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Astron. Astrophys. 354, 1101-1109 (2000)

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2. Nançay survey receiver and Wind/WAVES experiment

Simultaneous observations of Jupiter radio emission are performed using WAVES experiment data aboard the WIND spacecraft and the Nançay observations. The two receivers cover a total frequency band of about 39 MHz (from 1 MHz to 40 MHz) with a common part between 10 MHz and 13.8 MHz. In the following more details on those receivers and the associated antennas are given.

2.1. Nançay Decameter Array (NDA)

The antenna array consists of two subarrays, one sensitive to the RHC radiation, the other one to the LHC (Boischot et al. 1980). Each subarray consists of 72 conical helix antennas (Erickson & Fischer 1974) with a gain of about 25 dB. The Nançay survey receiver is a spectro-analyser receiver with an instantaneous bandwidth of 300 kHz and a sweeping time of 0.5 second. The sensitivity near 30 MHz is [FORMULA]S[FORMULA] W.m-2.Hz-1 (Dulk et al. 1994). The array can track Jupiter during 8 hours around the meridian transit in the frequency band from 10 to 40 MHz. A 20 MHz high pass filter can be added to limit human interference during the day time. Three other receivers can be connected to the antenna area. A polarimeter with 30 kHz bandwidth, which combines the output of the left and right arrays, allows to compute the complete state of polarization of the wave. The two other receivers have a high time resolution (few milliseconds): an acousto-optic receiver (Lecacheux et al. 1993) and a digital spectropolarimeter receiver (Kleewein et al. 1997) which are mainly used for millisecond radio burst observations.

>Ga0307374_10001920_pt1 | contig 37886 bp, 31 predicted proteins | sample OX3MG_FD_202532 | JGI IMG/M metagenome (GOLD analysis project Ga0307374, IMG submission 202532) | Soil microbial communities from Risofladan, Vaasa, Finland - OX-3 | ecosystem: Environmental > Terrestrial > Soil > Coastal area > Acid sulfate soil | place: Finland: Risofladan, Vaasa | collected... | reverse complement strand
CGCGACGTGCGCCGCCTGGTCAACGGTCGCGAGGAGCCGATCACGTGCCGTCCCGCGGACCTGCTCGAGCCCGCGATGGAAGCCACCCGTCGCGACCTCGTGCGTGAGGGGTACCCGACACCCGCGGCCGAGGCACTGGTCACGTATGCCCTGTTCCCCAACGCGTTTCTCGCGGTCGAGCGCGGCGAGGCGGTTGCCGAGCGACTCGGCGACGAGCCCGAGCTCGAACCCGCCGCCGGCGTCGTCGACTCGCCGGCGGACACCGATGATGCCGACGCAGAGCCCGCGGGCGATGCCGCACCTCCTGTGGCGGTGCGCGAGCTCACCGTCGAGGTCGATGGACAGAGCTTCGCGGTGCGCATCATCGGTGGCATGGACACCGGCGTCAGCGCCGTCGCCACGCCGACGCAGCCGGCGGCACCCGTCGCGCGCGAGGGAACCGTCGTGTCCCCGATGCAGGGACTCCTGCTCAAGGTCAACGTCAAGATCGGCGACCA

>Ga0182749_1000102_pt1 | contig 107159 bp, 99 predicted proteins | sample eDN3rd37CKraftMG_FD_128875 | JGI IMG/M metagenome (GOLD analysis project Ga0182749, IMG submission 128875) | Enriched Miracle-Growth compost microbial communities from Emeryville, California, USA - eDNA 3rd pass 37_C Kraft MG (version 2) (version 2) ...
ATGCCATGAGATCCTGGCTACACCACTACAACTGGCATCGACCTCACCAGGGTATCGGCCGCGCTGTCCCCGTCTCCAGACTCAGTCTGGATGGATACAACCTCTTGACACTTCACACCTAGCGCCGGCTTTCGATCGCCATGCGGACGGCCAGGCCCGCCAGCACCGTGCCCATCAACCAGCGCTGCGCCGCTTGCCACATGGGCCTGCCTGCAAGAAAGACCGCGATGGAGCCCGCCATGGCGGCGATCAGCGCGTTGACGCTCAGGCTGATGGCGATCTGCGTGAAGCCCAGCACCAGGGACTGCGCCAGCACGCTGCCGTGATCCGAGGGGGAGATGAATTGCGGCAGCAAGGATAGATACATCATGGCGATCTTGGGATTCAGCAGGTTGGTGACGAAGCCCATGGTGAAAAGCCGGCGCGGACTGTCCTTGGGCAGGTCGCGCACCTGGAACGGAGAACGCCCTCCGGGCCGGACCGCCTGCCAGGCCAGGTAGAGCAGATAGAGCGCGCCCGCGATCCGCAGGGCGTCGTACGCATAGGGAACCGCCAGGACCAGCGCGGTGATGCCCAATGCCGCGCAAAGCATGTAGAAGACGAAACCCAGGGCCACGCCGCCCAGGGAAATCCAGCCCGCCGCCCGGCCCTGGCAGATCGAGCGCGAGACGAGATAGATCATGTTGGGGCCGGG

2.2. The WAVES experiment on the Wind spacecraft

The Wind spacecraft is part of the International Solar Terrestrial Physics (ISTP) program. This satellite studies the dynamics of the interplanetary medium, the Earth's bow shock and terrestrial magnetosphere. The WAVES experiment is a plasma wave and radio instrument covering the frequency range from near DC to 14 MHz (Bougeret et al. 1995). Our analysis concerns the data recorded by RAD2 which is connected to two orthogonal electric dipoles, one of 100 m, the other one of 15 m tip to tip. The RAD2 receiver covers the frequency range from 1.075 to 13.825 MHz with a band pass of 20 kHz. The acquisition time is 20 ms with a standard cycle obtained every 16 seconds. The frequency band has been scanned over 16 channels in some periods of 1995. Since the end of that year a 256 channel mode was definitely adopted.

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© European Southern Observatory (ESO) 2000

Online publication: February 25, 2000